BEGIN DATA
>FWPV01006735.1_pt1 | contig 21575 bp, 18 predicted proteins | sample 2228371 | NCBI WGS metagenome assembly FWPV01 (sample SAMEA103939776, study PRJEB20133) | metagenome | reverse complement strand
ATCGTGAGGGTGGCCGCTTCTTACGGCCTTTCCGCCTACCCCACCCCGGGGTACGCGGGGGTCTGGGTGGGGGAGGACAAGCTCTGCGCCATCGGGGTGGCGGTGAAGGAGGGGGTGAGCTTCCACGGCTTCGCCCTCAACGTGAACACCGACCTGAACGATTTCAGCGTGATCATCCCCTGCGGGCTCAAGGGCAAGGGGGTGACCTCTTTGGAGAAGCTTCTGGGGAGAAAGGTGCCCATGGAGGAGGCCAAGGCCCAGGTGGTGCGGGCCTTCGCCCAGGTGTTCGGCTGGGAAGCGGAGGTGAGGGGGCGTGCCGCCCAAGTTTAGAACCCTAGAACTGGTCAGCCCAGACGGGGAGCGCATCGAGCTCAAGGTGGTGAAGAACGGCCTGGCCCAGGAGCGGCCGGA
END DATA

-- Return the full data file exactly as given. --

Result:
>FWPV01006735.1_pt1 | contig 21575 bp, 18 predicted proteins | sample 2228371 | NCBI WGS metagenome assembly FWPV01 (sample SAMEA103939776, study PRJEB20133) | metagenome | reverse complement strand
ATCGTGAGGGTGGCCGCTTCTTACGGCCTTTCCGCCTACCCCACCCCGGGGTACGCGGGGGTCTGGGTGGGGGAGGACAAGCTCTGCGCCATCGGGGTGGCGGTGAAGGAGGGGGTGAGCTTCCACGGCTTCGCCCTCAACGTGAACACCGACCTGAACGATTTCAGCGTGATCATCCCCTGCGGGCTCAAGGGCAAGGGGGTGACCTCTTTGGAGAAGCTTCTGGGGAGAAAGGTGCCCATGGAGGAGGCCAAGGCCCAGGTGGTGCGGGCCTTCGCCCAGGTGTTCGGCTGGGAAGCGGAGGTGAGGGGGCGTGCCGCCCAAGTTTAGAACCCTAGAACTGGTCAGCCCAGACGGGGAGCGCATCGAGCTCAAGGTGGTGAAGAACGGCCTGGCCCAGGAGCGGCCGGA